The family also were keen travelers and numerous photos and books in the archives detail trips around Europe, Egypt and beyond.

The billiards room, then and now.

Unfortunately, despite warnings, Nina continued to spend lavishly, including on redecorating the Villa, and depleting the family fortune. By 1913, she left Villa Louis behind and spent the last 17 years of her life living with her children and her siblings.

“The (children) are all married,” says Antoine, picking up the story. “They all want to live someplace else besides Prairie du Chien, and so they lease the house to a private boys school. That doesn't work out. Then they lease it to a woman and she runs it as a boarding house, but they really want to sell it. So they sell it to a man from Dubuque who has connections to John Dillinger.”

When that deal fell apart, they donated the property in 1935 to the City of Prairie du Chien.

The kitchen.

Fortunately, like Hercules and Louis and Nina before them, the now-adult Dousman kids didn’t throw away much and in the following years two daughters donated many of Villa Louis’ original furnishings to the city, which was operating the house as a museum.

But, says Antoine, “then the heirs decided the city was not doing a good enough job, so they wanted to give it to the Wisconsin Historical Society. So the mayor sued and it went all the way to the Wisconsin Supreme Court, and the court decided that if they wanted to give it away, they could.

"So then they had to get an act of the legislature to even (have WHS) acquire it, because the Historical Society had not been incorporated or established as a place to acquire historic property.”

One of the upstairs bedrooms.

That occurred in 1952 and Villa Louis has been part of the WHS ever since.

In 1989, one of Nina’s granddaughters donated photographs, letters, bills, receipts, manuscripts and furnishings. Between what remained in the house, and the 1930s and 1989 donations, most of what you see in the house belonged to the Dousmans.

One of the upstairs baseboards has a door that leads to wiring for a call system for servants.
Writing on the inside of the door identifies the wires.

The bookshelves are lined with the Dousmans’ books, there are photographs, busts and painted portraits of the family and thanks to the great minds at WHS, the house is full of enlarged vintage photographs that show how the spaces in which they are diplayed looked in the past.

Servants stairs
The stairs between the kitchen and the servants' quarters.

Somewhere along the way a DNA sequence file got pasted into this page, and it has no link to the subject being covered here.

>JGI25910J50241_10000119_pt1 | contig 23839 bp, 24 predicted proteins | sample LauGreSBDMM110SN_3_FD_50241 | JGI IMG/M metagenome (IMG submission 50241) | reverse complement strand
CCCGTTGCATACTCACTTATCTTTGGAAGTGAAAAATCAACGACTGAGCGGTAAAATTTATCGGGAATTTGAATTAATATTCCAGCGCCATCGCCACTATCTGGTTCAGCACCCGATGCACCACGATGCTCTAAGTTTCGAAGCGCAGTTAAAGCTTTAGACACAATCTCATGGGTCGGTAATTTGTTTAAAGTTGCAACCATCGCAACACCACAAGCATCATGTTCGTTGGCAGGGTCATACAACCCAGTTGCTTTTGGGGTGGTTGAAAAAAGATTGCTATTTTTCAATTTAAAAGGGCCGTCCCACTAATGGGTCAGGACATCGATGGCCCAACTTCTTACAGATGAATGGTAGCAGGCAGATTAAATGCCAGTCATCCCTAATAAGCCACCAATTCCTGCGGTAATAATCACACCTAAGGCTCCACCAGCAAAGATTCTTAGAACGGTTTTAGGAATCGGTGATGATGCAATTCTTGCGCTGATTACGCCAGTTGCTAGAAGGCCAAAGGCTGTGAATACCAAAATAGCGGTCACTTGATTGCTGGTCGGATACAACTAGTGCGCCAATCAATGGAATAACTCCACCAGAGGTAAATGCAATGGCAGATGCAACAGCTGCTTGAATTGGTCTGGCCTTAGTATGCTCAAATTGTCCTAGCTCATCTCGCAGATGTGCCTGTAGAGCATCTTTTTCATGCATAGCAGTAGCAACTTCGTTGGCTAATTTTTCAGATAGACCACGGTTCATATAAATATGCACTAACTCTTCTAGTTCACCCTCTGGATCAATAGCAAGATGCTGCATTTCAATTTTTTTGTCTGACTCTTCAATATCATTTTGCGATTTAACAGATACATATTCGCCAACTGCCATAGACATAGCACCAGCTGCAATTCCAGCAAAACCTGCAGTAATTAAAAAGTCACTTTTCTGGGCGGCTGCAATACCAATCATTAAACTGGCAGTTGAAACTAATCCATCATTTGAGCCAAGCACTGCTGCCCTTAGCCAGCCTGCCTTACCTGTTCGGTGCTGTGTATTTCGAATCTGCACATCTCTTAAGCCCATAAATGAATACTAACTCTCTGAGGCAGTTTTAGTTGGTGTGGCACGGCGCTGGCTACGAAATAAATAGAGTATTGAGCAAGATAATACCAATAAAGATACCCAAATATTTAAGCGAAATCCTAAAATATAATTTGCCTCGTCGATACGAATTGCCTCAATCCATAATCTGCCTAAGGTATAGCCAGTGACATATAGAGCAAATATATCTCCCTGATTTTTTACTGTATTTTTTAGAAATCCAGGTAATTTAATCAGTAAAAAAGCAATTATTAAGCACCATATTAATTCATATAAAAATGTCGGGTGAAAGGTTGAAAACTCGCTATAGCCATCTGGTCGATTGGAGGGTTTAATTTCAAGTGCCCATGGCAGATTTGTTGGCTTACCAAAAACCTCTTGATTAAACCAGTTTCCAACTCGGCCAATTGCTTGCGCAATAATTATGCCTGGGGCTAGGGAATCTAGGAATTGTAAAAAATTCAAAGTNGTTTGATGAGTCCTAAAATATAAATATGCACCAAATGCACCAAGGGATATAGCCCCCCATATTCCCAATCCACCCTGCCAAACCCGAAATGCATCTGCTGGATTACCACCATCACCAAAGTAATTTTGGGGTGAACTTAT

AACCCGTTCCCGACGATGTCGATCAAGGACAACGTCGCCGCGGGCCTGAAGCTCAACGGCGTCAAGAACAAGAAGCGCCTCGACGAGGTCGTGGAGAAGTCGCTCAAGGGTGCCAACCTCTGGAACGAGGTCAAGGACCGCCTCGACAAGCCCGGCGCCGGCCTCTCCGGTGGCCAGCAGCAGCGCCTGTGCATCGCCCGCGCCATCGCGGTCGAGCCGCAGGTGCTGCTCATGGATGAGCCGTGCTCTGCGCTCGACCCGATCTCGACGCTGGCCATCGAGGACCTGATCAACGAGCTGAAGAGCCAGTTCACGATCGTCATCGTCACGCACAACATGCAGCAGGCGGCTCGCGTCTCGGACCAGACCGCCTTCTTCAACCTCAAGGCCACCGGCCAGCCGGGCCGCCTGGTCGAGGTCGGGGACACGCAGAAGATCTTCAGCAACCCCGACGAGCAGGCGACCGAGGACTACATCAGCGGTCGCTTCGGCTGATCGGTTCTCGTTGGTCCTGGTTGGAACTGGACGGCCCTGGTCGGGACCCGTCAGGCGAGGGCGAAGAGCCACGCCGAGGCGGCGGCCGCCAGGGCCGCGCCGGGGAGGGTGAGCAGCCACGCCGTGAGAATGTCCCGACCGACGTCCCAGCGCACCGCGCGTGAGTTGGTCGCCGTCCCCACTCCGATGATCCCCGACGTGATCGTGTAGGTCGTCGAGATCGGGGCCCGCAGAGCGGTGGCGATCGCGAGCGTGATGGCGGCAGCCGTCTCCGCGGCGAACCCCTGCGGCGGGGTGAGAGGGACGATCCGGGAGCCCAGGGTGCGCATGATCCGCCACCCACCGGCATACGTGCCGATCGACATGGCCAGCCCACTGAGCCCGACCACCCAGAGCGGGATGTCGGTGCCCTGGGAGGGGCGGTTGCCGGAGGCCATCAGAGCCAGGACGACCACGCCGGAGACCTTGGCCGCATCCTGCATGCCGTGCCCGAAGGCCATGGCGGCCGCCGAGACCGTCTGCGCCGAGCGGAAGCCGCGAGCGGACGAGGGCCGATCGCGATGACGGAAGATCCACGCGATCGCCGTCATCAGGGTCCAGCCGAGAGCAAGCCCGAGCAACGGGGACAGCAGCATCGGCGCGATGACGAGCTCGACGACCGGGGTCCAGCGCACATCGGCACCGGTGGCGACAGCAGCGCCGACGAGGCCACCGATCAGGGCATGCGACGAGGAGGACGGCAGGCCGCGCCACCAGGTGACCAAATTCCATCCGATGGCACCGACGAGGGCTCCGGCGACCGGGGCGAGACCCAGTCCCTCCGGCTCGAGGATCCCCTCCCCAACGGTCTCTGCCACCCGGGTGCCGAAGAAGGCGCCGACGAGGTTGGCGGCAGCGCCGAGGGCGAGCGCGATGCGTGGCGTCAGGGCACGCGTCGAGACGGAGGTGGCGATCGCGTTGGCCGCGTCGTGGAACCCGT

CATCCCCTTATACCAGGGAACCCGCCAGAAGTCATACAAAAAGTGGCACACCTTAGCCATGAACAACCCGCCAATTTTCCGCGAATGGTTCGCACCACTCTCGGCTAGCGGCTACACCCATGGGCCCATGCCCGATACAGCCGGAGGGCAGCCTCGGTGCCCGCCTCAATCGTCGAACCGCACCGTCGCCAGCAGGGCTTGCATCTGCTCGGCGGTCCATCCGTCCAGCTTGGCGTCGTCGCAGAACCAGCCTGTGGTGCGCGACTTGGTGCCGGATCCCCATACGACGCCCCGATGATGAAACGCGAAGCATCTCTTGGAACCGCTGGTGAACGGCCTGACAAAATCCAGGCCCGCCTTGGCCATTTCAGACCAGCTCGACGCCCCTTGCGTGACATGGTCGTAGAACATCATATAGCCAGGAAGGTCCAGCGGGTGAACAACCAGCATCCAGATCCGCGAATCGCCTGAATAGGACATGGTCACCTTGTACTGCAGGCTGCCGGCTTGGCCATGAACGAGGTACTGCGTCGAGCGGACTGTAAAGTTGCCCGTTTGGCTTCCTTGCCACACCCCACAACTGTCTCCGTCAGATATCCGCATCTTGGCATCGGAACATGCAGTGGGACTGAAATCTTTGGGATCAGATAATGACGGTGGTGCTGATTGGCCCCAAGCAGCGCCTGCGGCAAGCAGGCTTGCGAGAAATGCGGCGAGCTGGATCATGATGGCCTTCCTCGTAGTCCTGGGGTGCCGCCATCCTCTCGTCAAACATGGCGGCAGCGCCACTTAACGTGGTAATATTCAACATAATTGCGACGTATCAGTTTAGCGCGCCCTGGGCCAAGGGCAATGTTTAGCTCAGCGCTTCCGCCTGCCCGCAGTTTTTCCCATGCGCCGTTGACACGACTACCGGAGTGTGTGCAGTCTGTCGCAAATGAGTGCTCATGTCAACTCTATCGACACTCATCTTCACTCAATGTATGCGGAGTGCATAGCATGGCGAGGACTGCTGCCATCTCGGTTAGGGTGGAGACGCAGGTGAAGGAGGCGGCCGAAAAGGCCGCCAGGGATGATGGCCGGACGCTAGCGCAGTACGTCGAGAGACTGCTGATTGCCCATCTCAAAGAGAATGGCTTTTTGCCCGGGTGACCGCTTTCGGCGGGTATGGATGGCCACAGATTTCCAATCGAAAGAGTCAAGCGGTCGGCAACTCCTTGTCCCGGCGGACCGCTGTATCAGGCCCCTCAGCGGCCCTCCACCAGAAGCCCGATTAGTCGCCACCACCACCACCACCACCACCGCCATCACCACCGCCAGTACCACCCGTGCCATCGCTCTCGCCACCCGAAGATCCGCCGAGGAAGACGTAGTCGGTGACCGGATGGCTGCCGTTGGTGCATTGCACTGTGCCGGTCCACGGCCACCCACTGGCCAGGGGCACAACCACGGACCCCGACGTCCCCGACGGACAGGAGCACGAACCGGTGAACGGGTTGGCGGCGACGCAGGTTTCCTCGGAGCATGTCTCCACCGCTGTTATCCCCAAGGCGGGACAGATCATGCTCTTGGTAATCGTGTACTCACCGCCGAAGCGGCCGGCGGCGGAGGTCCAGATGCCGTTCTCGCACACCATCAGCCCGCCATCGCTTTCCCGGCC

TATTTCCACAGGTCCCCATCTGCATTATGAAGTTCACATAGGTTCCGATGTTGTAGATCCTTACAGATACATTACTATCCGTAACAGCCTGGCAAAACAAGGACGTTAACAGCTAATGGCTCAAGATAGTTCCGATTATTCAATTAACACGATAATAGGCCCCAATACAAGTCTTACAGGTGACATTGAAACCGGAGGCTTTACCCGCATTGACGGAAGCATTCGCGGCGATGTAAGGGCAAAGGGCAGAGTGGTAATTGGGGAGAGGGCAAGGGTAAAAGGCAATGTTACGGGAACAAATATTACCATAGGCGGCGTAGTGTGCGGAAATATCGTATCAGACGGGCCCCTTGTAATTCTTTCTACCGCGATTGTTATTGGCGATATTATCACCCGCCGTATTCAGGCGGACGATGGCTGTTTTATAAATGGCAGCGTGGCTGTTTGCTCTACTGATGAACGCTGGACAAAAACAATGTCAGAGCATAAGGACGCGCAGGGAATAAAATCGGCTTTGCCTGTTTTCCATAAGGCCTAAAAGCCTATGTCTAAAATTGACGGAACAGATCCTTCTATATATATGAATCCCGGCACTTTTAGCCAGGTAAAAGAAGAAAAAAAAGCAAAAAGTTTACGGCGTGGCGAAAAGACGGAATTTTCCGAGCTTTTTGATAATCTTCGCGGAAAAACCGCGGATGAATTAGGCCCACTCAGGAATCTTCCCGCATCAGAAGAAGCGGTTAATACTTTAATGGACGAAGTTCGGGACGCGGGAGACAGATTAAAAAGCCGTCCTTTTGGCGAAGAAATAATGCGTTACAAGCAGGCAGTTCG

The house is beautiful, with all the fine woodwork, fireplaces and furnishings you’d expect, but there are other interesting spaces, too, like the kitchen with its 19th century appliances, the servants’ quarters – unheated and with lower ceilings – the basement, which may or may not have been a place to acquire moonshine during Prohibition (you’ll have to take the tour!), the ice house and the summer kitchen, and that office with its hulking safe and billiards room.

attic archiveX

Among the most interesting spaces is the attic, which serves as an archive and is full of Dousman family books, objects and more.

Up there is also an archive that details all of the work done during a $2 million restoration of the house in the 1990s.

In another attic room are two large cisterns that served the house. One had water pumped up from one of the many artesian wells on the property and the other collected water captured by a gutter system installed on the roof.

Most, if not all, of these spaces are visitable during the behind-the-scenes tours.

The cisterns.
An aerial view of the site in 1960.

Villa Louis’ 2024 season runs through Oct. 27. The house is open Wednesday through Sunday, 9:30 a.m.-4:30 p.m. and tours begin on the hour.

Admission is $15 for adults and teens, $13.50 for seniors (65 and up), $8 for children, ages 5-12, and free for children under 5. Wisconsin Historical Society members receive free general admission and 10 percent off ticketed events.

For more information or to buy tickets in advance, visit

(NOTE: All historical photos courtesy of Wisconsin Historical Society.)

Bobby Tanzilo Senior Editor/Writer

Born in Brooklyn, N.Y., where he lived until he was 17, Bobby received his BA-Mass Communications from UWM in 1989 and has lived in Walker's Point, Bay View, Enderis Park, South Milwaukee and on the East Side.

He has published three non-fiction books in Italy – including one about an event in Milwaukee history, which was published in the U.S. in autumn 2010. Four more books, all about Milwaukee, have been published by The History Press.

With his most recent band, The Yell Leaders, Bobby released four LPs and had a songs featured in episodes of TV's "Party of Five" and "Dawson's Creek," and films in Japan, South America and the U.S. The Yell Leaders were named the best unsigned band in their region by VH-1 as part of its Rock Across America 1998 Tour. Most recently, the band contributed tracks to a UK vinyl/CD tribute to the Redskins and collaborated on a track with Italian novelist Enrico Remmert.

He's produced three installments of the "OMCD" series of local music compilations for and in 2007 produced a CD of Italian music and poetry.

In 2005, he was awarded the City of Asti's (Italy) Journalism Prize for his work focusing on that area. He has also won awards from the Milwaukee Press Club.

He has be heard on 88Nine Radio Milwaukee talking about his "Urban Spelunking" series of stories, in that station's most popular podcast.